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The NAPT is 80 questions long, you need 50 to pass. If you were close to the NUC line score on the ASVAB but did not reach it, you will need to get 50 + the difference between your line score and the score required to qualify.You will be given a pencil, a calculator, the test, and a paper to put your answers on. It is multiple choice, so answering a question means filling in a little square. The questions are algebra, geometry, basic chemistry, and basic physics. On my test, there was no trigonometry used, but you should know the Pythagorean, but solving algebraic equations, finding areas and volumes, sums of interior angles, and names and types of polygons. The chemistry portion covered basic knowledge of atom construction and numbering, pH levels, chemical reaction balancing, and counting atoms in a molecule. For physics, you should have an understanding of momentum and the conservation of momentum, how leverage and mechanical advantage works, and solving time, distance, velocity, and acceleration equations.Sticky me?
This pretty much sums it up perfectly. Well done.
I took the test recently, so it's pretty fresh in my memory.
Me too. July '09 I fully expected to click on this thread originally and submit an answer. Much to my surprise, my thoughts and advice had already been posted.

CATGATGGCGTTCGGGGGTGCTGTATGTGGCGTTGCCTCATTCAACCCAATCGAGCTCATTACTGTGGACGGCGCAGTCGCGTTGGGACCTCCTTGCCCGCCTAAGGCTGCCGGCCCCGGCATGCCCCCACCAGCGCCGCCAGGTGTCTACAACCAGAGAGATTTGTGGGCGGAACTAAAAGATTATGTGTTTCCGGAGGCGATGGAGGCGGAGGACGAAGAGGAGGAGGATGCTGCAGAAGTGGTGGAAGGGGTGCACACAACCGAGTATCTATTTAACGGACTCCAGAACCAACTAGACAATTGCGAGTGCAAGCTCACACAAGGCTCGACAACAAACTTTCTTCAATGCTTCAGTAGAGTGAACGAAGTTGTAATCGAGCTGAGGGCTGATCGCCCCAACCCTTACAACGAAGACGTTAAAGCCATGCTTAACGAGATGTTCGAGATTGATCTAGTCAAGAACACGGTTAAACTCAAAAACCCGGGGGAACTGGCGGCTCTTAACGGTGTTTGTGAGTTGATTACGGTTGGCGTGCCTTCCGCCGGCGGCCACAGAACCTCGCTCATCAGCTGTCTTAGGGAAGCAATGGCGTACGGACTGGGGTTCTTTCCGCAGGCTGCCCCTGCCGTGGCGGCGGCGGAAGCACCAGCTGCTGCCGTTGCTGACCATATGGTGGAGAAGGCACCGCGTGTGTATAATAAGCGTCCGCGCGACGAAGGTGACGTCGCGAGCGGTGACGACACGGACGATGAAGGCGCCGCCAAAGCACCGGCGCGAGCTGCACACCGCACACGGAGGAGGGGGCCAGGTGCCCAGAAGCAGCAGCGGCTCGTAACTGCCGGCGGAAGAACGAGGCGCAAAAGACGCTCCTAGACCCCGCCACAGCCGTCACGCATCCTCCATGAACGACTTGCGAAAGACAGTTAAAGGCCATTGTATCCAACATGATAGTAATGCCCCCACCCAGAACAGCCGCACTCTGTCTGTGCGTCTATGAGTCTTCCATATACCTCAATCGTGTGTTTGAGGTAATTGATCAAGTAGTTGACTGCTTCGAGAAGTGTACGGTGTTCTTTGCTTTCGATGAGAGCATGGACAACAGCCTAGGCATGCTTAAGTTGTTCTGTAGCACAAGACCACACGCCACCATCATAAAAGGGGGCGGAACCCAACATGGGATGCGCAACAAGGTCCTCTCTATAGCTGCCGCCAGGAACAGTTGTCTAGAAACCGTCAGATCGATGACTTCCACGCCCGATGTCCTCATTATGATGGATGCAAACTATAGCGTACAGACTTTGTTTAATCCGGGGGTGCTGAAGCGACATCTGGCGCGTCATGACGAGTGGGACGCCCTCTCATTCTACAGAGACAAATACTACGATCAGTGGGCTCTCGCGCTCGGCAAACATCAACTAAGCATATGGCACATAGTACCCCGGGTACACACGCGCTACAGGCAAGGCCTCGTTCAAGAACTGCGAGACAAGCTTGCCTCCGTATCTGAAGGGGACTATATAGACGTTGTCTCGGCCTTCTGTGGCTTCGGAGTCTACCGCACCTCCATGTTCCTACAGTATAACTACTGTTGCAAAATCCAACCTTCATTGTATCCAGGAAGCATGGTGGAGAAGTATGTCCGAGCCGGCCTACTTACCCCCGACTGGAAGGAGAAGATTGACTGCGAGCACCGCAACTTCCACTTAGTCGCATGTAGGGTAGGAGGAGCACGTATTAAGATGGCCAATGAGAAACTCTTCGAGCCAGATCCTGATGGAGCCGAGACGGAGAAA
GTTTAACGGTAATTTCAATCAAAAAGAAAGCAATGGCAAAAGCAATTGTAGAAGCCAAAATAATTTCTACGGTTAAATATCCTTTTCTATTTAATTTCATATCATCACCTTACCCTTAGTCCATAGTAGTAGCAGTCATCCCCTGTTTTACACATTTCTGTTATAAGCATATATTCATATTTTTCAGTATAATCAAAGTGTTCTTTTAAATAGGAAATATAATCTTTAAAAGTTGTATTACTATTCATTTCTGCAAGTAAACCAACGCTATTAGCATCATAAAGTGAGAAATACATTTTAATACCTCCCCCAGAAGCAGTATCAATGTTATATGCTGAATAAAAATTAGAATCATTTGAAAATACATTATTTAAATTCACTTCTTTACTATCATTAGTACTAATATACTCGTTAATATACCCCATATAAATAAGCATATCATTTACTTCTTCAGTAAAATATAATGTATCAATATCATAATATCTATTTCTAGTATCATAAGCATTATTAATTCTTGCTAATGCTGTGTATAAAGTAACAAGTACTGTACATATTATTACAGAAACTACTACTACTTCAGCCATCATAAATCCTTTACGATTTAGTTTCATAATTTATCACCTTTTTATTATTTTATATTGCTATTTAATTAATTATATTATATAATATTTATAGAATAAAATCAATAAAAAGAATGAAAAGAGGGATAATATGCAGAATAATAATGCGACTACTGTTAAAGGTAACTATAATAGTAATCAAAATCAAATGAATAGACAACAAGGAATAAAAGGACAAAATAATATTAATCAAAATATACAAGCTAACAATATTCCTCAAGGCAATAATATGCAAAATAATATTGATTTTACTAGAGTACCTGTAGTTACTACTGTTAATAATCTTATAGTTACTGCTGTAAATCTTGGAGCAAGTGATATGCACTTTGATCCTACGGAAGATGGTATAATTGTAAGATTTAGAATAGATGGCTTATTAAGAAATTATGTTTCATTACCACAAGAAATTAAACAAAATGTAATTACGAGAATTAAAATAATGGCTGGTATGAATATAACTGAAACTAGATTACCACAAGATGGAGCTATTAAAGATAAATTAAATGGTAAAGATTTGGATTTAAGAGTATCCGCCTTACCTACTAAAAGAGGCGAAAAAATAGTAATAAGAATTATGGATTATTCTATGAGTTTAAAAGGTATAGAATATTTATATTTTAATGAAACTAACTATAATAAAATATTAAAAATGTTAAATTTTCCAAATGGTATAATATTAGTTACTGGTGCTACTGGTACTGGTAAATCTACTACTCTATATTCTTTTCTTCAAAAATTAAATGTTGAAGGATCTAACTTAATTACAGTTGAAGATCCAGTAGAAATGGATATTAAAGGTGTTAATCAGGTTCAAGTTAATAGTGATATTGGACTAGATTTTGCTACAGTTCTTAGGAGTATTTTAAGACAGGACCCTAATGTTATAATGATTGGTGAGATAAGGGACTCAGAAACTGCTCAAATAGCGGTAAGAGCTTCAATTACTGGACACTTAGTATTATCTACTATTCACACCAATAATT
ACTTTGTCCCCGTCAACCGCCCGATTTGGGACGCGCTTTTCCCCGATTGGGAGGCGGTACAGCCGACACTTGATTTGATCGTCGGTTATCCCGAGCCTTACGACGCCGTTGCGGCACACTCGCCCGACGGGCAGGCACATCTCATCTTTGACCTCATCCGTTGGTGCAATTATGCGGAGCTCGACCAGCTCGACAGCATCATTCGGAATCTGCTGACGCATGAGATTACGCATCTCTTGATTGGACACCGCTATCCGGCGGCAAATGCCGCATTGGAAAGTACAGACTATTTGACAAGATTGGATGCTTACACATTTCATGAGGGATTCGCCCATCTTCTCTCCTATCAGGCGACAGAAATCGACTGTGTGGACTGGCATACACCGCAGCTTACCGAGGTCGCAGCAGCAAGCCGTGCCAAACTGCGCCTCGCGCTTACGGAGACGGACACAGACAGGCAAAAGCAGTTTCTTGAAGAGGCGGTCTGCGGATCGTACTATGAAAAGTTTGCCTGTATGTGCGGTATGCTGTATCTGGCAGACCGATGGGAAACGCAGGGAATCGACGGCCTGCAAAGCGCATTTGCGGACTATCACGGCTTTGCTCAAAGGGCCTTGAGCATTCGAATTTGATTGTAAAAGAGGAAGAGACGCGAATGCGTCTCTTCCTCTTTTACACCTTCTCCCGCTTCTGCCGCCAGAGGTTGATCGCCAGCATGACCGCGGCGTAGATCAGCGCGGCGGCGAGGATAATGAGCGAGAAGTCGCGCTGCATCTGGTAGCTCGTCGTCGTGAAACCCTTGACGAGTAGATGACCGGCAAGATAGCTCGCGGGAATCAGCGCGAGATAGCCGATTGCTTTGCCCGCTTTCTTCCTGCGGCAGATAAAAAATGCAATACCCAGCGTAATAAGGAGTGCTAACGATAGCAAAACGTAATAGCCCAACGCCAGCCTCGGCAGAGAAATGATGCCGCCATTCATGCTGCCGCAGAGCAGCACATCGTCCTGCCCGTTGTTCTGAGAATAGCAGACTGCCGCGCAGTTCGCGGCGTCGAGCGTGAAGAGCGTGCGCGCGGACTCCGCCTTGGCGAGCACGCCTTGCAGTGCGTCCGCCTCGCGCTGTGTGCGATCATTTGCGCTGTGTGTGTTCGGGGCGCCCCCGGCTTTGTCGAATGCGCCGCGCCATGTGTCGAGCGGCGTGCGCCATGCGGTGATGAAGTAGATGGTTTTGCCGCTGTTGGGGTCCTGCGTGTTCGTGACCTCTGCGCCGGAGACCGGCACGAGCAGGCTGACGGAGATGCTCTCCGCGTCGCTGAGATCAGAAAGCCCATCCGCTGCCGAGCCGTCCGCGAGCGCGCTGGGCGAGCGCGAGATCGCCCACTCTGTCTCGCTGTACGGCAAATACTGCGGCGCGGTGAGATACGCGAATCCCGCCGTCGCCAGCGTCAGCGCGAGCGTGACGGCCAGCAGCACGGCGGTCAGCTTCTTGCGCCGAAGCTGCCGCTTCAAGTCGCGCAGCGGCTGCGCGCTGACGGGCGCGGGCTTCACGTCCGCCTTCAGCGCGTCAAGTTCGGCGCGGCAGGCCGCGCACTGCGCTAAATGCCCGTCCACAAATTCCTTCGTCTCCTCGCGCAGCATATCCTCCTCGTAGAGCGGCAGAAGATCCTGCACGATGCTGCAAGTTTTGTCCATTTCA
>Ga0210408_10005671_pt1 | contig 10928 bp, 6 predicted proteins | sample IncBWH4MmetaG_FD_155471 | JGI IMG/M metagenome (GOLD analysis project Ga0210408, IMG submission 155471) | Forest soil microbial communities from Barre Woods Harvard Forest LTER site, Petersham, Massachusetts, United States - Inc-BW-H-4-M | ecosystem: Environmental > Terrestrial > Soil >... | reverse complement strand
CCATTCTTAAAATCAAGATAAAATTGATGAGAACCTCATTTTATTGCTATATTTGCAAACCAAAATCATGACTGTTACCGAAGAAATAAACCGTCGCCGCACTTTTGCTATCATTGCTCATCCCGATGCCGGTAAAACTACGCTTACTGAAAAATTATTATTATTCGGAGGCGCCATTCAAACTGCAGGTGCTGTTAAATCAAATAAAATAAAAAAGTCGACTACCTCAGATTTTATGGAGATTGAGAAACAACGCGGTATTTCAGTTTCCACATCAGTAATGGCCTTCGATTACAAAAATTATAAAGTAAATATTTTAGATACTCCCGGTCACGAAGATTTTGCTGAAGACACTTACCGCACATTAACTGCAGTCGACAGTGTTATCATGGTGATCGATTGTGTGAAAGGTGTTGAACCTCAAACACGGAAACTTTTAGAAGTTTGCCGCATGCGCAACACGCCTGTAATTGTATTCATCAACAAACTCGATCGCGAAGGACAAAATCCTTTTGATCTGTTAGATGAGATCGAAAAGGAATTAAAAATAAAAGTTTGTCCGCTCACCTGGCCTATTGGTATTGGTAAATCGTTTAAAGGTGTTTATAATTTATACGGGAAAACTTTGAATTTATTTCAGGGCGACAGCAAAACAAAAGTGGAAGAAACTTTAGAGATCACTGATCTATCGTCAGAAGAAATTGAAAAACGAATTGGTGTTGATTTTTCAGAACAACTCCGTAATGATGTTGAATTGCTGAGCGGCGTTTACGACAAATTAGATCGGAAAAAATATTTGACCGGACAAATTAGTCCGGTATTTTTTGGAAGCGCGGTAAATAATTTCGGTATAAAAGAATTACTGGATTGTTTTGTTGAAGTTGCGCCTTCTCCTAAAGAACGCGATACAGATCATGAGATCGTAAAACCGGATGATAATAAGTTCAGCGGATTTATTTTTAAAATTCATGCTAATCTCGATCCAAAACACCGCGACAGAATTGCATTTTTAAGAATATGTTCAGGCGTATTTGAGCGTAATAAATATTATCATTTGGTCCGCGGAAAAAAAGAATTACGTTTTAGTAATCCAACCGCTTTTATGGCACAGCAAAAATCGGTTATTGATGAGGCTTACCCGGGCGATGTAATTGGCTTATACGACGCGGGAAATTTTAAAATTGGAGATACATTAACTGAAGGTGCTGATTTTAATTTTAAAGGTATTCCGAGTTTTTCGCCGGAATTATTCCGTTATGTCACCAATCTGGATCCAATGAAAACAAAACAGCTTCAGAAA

I apologize if this question has already been asked before, but regarding the calculator that they allow you to use: I am wondering if they'll let me use my shiny TI-89... I know its overkill for polynomials, and its not like its more advanced features will be needed, but I am wondering if they outlaw some calculators, like in college Calc classes?
Outlaw some calculators? When I was in high school I took a college Calc class....they outlawed all calculators. It was the best thing that ever happened to me. Too many calculators in today's schools if you ask me. I had one of those shiny TI-89's for math team. If you were so inclined, you could probably find programs that would solve pretty much any problem on that test for you without actually knowing anything about what you are doing. That doesn't even include the advantage of text files you can put on there. The real question you should ask yourself is should you use that shiny new TI-89. Even if it is allowed, I'm thinking you'll probably be hurting yourself in the long run as that test is there for a reason, and that reason isn't to test your ability to get creative with a calculator or create massive text files explaining different concepts.I'm not sure if you can use it or not as I auto qualified for NF, and while I've yet to head to boot camp much less Nuke school, I have to think you wouldn't be doing yourself any favors by taking the easy way out. From everything I've read becoming a Nuke requires massive amounts of studying so at the very least trying to pick up good study habits now will save you many headaches down the road.
I apologize if this question has already been asked before, but regarding the calculator that they allow you to use: I am wondering if they'll let me use my shiny TI-89... I know its overkill for polynomials, and its not like its more advanced features will be needed, but I am wondering if they outlaw some calculators, like in college Calc classes?Would be grateful if anyone could fill me in.
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